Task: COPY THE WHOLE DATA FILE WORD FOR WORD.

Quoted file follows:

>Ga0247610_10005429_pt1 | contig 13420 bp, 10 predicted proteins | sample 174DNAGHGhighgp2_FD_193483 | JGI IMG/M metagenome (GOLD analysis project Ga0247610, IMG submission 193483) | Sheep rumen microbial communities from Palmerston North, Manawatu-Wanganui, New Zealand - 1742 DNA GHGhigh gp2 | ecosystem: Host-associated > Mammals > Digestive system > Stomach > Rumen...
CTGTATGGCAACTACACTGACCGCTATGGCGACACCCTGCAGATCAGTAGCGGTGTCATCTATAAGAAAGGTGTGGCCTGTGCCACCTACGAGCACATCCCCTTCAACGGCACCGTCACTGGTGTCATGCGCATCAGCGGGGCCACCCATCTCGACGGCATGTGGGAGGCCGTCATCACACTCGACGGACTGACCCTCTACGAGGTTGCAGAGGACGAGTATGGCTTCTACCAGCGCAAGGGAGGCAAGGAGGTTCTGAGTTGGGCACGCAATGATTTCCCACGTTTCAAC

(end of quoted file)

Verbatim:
>Ga0247610_10005429_pt1 | contig 13420 bp, 10 predicted proteins | sample 174DNAGHGhighgp2_FD_193483 | JGI IMG/M metagenome (GOLD analysis project Ga0247610, IMG submission 193483) | Sheep rumen microbial communities from Palmerston North, Manawatu-Wanganui, New Zealand - 1742 DNA GHGhigh gp2 | ecosystem: Host-associated > Mammals > Digestive system > Stomach > Rumen...
CTGTATGGCAACTACACTGACCGCTATGGCGACACCCTGCAGATCAGTAGCGGTGTCATCTATAAGAAAGGTGTGGCCTGTGCCACCTACGAGCACATCCCCTTCAACGGCACCGTCACTGGTGTCATGCGCATCAGCGGGGCCACCCATCTCGACGGCATGTGGGAGGCCGTCATCACACTCGACGGACTGACCCTCTACGAGGTTGCAGAGGACGAGTATGGCTTCTACCAGCGCAAGGGAGGCAAGGAGGTTCTGAGTTGGGCACGCAATGATTTCCCACGTTTCAAC